Kim Jones, who recently brought Fendi to New York for a big show — a tribute to the ultimate “It” bag, the Baguette — was back in Milan for the spring 2023 collection of the Roman house. On Tuesday evening, in the sprawling Fendi show space and studio, the designer was keeping one eye on models there for fittings while chatting with friends, eating pizza, and firing a small dart gun at staff. His aim was surprisingly good, in more ways than one.
Fashion season here often feels like a chaotic family reunion, the Italian version of the Tenenbaums. Among those in the studio was Sebastien Jondeau, who for years worked for Karl Lagerfeld as a personal aide and sometimes model at Chanel. Jondeau’s first child, a daughter named Julia, had been born a few days earlier, and Papa was showing off pictures on his phone of the pink-swaddled infant.
Elsewhere, there was a strong sense of life reasserting itself and also moving in funny new directions. In more than 30 years of covering the Milan collections, I don’t think I’ve ever seen the city so crowded. Restaurants and stores are packed, and not only with fashion people. In the last decade or so, Milan has become more a cosmopolitan city, with a greater mixture of races and cultures, many more young people, and an explosion of new retail businesses, galleries, and takeout places.
In the past, in the late ’80s and ’90s, the big gripe about Milan was that nothing ever changed. But that’s hardly true today, and the post-pandemic era has intensified that feeling. On Wednesday morning, I hit a number of stores, including Prada on Via Monte Napoleone, and then walked around the Brera, which has the flavor of Soho and where there has been a surge of new boutiques, especially for fragrances and candles.
The swift forward movement of things, together with the steady erosion of historical memory, is reflected, not surprisingly, in the clothes designers are showing. Glenn Martens of Diesel took distressed denim into new terrain, with pieces that were frayed, feathered, and bleached in the extreme. A standout look, a fitted denim-blue dress, seemed to disintegrate at the hem, ending in a wide band of stretch chiffon. Martens showed the body as much as he concealed it, under soupy denim and cotton fleece jackets and wide-leg trousers — apparently a nod to Gen-Z preferences. But Martens’s genius lies in how he nimbly borrows couture elements, like the lavishly frayed neckline of a fitted denim jacket, without losing sight of his casually dressed audience.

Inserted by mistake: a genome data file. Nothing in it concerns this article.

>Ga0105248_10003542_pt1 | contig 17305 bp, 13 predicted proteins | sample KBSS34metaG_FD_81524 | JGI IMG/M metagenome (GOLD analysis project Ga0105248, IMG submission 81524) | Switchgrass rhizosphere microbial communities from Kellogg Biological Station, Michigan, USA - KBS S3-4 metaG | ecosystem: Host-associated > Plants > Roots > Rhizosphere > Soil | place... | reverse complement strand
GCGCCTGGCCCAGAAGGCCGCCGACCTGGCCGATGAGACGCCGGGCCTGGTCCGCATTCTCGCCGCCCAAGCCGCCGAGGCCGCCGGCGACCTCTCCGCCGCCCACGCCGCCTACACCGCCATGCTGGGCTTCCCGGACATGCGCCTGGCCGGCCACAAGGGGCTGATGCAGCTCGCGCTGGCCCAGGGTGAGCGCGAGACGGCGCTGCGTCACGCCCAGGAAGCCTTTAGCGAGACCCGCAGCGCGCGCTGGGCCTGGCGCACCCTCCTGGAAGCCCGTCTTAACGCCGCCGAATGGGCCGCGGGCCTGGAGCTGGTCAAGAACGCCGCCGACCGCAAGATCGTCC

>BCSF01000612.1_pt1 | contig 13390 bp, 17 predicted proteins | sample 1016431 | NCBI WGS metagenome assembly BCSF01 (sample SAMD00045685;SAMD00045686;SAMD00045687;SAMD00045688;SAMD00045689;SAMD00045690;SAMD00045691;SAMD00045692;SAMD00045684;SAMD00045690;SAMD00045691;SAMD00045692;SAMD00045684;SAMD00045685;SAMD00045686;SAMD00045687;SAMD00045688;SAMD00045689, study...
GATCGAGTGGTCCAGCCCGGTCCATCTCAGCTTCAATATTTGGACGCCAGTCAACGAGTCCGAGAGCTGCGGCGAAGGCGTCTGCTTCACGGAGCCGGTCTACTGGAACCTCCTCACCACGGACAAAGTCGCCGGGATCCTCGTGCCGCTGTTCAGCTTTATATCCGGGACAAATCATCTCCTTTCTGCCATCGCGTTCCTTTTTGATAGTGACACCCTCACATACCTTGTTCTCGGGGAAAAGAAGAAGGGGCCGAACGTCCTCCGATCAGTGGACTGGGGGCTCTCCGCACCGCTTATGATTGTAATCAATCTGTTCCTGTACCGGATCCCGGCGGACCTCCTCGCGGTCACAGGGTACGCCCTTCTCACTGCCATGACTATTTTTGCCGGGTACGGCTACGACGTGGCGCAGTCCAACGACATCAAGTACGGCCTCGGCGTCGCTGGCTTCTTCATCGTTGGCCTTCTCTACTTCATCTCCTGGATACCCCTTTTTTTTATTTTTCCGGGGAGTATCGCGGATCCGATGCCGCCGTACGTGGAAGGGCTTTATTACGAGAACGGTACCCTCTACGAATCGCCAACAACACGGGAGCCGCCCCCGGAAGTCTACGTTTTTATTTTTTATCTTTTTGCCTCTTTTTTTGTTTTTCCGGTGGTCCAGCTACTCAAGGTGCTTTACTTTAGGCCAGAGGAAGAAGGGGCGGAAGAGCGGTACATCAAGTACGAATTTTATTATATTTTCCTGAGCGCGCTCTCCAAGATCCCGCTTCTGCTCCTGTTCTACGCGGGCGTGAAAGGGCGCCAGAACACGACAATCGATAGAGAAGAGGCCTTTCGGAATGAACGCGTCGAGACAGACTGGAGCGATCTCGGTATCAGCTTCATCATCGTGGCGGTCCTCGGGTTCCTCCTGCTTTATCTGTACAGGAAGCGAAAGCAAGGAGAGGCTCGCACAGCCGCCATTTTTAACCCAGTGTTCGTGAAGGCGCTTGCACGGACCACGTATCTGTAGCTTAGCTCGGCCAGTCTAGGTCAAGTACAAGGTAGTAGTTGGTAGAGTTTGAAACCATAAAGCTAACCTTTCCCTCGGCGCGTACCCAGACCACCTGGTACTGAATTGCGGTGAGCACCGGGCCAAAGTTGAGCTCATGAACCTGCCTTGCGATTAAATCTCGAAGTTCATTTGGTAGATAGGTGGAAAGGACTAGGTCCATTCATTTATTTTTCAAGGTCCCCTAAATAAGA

Milan actually has a long history of kinky chic, and not only from Versace, which co-sponsored a new exhibition with the Richard Avedon Foundation, including imagery Avedon made for the late Gianni Versace. But eroticism — the uninhibited, 21st-century kind — is likely to be a main theme of the spring collections, with Prada, for example, set to do a show later today called “A Touch of Crude” in collaboration with the filmmaker Nicolas Winding Refn. (The company, as a teaser, sent guests small camera obscuras made of black cardboard.)
Alessandro Dell’Acqua had lots of lingerie-inspired dresses in his No. 21 show, and other styles that looked wet. In a collection inspired by the sea, the relatively young designer Daniel Del Core drifted between sharp tailoring in, say, dark-green python-embossed leather and ultrafeminine pink florals that looked sculpted on the body. He, too, had transparent and clingy clothes, including a black dress that looked remarkably close to Azzedine Alaïa’s famous mummy designs. Do people notice that today? Do they even care? More and more, one feels that the industry operates like a machine — or a hungry sea monster — devouring past and present, and giving a split-second view of the future. For Del Core, the problem is compounded because he hasn’t created a clear identity for his label.
“It’s everything and nothing — that’s what I like about things,” Jones said of his latest Fendi collection. Responsible also for the men’s collections at Dior, Jones was speaking loosely. This was among his better efforts, in part because the shapes and the attitude were so youthful and realistic. When he first took over Fendi, succeeding Lagerfeld, the designs felt a bit overwrought, his woman deserving of a pedestal. That’s all gone away.
The girls came out with their hair half in the faces, wearing sheer knit tops or satin tunics layered over shifts or satin cargo pants, their feet planted in molded rubber-platform slides. The collection answered many things at once. It was highly adaptable; some of those layered items, like a loose satin tunic or a kind of open-sided vest in woven leather, could be worn any way you choose. It was circular — meaning that many of the styles were made from recycled materials. Fluffy pullovers in lime green or cream were pieces of mink that had been shredded and then knitted. Jones also used shearling in fresh ways, as cropped jackets that mimicked the mesh jersey of athletic garments. And the collection smoothly drew on Fendi’s past — the shell tones were archival, as were flower motifs for dresses and leather tops — while expanding on the Jones era. The minimalist, Japanese-inspired coats and obi sashes sprang from his July couture show and looked fabulous as ready-to-wear.
Still, with the pandemic helping to jam our memories and also aggravate the rapid speed of change, “everything and nothing” starts to feel like a modern condition. At the Prada store, I ran into an old friend, Preia Narendra, a senior vice-president of marketing for the company who handles VIP relations. Preia was with a young, blonde woman who introduced herself as Ella.
“I just wanted to say hi,” the woman said, smiling shyly. “We met at a Dior dinner.”
I mumbled something blandly polite as my mind searched distant dinner tables, and then said brainlessly, “Oh, so nice to see you!”
Later, I saw Preia and whispered, “Who’s Ella?”
She smiled and said, “Lorde.”